Grammar destruction in spoken language is an issue for all countries that wish to keep their mother language beautiful. Even an expert in English will be confused with an Internet sentence like, c u in ur office 4 aftnoon mtg, tx. It is suppose to mean, See you in your office for afternoon meeting, thanks. However, it has been altered by not spelling out the words fully or destroying grammar to write fast and easily. Mtg, an abbreviation of meeting, is now being proudly placed in the dictionary.
Words like sem (teacher), bang-ga (good to see you) and urswayo (welcome), can be identified even by the elderly who are blind to spoken language. As you have to press mobile phone letter keys with your first finger quickly to send messages with a word limit, abbreviating is understandable. Emoticons, although strange to the elderly, are cute. It is inevitable to laugh when receiving an e-mail from your children saying, If you do not buy me a mobile phone, I will ㅠ.ㅠ (cry).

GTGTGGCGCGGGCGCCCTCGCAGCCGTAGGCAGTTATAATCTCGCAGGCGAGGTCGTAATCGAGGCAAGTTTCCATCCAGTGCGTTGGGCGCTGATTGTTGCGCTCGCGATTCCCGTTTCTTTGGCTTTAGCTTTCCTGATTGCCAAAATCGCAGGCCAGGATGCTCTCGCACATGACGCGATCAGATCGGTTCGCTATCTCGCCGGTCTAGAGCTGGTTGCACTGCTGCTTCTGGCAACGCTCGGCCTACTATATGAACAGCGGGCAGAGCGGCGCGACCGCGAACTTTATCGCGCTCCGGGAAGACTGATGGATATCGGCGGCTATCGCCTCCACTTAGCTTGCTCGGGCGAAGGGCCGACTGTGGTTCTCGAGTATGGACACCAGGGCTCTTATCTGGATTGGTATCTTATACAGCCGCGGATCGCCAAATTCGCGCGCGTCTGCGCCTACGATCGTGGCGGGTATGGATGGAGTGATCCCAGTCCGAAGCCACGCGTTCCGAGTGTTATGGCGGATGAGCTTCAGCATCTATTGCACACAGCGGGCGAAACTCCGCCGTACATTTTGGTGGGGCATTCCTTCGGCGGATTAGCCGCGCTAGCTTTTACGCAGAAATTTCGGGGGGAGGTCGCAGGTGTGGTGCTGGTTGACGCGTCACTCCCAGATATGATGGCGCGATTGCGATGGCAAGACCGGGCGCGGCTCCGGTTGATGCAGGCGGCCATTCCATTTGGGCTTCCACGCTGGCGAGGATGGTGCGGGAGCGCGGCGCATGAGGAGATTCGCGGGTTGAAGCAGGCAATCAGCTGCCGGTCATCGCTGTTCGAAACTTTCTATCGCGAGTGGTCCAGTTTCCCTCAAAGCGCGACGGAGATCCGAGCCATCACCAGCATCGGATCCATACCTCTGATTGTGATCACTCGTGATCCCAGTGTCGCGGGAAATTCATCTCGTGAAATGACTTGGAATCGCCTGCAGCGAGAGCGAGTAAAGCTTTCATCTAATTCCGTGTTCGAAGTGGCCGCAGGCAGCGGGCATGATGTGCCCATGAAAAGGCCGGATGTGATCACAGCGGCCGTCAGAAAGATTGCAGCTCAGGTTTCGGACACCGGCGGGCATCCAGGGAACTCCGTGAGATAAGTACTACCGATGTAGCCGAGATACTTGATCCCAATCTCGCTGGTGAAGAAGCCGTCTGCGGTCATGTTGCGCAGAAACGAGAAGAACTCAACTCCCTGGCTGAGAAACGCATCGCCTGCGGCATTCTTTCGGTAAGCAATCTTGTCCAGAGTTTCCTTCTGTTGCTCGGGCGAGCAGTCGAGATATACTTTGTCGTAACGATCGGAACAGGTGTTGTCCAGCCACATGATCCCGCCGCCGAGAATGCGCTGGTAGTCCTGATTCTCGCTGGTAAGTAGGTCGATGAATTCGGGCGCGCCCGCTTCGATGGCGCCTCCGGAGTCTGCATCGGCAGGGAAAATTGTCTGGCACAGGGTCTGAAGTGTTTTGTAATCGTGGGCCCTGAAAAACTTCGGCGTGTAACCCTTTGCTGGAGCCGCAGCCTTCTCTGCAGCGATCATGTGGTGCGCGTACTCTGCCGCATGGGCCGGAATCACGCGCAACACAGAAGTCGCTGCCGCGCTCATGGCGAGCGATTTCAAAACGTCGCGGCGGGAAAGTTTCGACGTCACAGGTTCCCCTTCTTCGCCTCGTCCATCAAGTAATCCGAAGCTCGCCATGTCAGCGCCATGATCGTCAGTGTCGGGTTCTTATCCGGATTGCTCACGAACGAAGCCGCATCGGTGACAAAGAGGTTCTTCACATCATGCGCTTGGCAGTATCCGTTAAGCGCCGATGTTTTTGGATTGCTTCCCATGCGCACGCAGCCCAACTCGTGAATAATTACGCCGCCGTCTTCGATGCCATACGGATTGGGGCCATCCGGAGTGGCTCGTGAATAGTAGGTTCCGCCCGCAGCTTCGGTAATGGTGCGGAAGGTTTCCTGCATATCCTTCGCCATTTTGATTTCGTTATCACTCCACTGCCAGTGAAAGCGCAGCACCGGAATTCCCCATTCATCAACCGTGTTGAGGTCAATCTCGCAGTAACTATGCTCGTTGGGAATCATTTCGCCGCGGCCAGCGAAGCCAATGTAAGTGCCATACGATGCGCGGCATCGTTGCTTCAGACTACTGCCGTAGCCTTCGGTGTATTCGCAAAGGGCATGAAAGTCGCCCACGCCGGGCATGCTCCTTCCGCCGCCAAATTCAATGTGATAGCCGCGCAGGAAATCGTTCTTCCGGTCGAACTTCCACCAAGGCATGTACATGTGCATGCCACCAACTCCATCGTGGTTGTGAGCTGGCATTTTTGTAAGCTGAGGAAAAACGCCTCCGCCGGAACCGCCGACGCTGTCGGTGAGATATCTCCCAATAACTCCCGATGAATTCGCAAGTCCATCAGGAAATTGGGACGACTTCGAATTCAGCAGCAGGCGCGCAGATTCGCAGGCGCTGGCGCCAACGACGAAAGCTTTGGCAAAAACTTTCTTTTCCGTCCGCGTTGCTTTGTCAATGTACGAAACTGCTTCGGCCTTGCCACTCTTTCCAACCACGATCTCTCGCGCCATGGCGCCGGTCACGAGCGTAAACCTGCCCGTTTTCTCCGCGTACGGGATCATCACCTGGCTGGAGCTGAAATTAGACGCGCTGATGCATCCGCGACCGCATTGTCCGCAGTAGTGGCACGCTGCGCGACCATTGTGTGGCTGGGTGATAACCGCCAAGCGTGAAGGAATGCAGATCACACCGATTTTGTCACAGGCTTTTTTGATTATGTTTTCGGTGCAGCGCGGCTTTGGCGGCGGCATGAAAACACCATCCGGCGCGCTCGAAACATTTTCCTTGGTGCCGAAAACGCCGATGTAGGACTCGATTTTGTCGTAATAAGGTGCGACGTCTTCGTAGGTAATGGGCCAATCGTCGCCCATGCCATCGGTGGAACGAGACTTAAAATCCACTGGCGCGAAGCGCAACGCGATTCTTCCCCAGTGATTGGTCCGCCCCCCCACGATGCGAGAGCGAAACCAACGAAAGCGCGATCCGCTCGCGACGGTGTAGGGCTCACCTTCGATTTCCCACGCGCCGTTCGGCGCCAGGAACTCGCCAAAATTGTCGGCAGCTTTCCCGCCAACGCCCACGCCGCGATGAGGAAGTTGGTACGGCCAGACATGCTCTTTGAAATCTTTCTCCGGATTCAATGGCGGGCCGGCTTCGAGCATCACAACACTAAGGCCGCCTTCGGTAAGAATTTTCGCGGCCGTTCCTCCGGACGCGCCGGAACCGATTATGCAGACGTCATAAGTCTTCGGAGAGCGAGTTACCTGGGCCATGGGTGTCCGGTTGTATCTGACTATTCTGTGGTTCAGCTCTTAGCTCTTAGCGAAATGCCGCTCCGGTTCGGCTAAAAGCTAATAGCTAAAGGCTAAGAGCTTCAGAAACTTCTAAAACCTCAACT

However, talking in an alien language is absurd. The fact that the alien language printed in Dong-a Ilbo yesterday was supposed to mean: I trust you big brother, is just nonsensical. If using spoken language has the speed and convenience of writing, using an alien language is like using a secret code. It is named alien language because the language, using Korean, Chinese, English, and Japanese all at once, looks like what an alien would write.
There is a lenient view of looking at this language as youthful entertainment and game, meaning it will not last long. However, the importance of writing clearly to send the right messages should not be forgotten. Language is a periods method of communication and an indication of core and culture. Language destruction can inhibit communications and ruin cultures. Alien language might be a red flag.
Hwang Ho-taek, Editorial writer, Hthwang@donga.com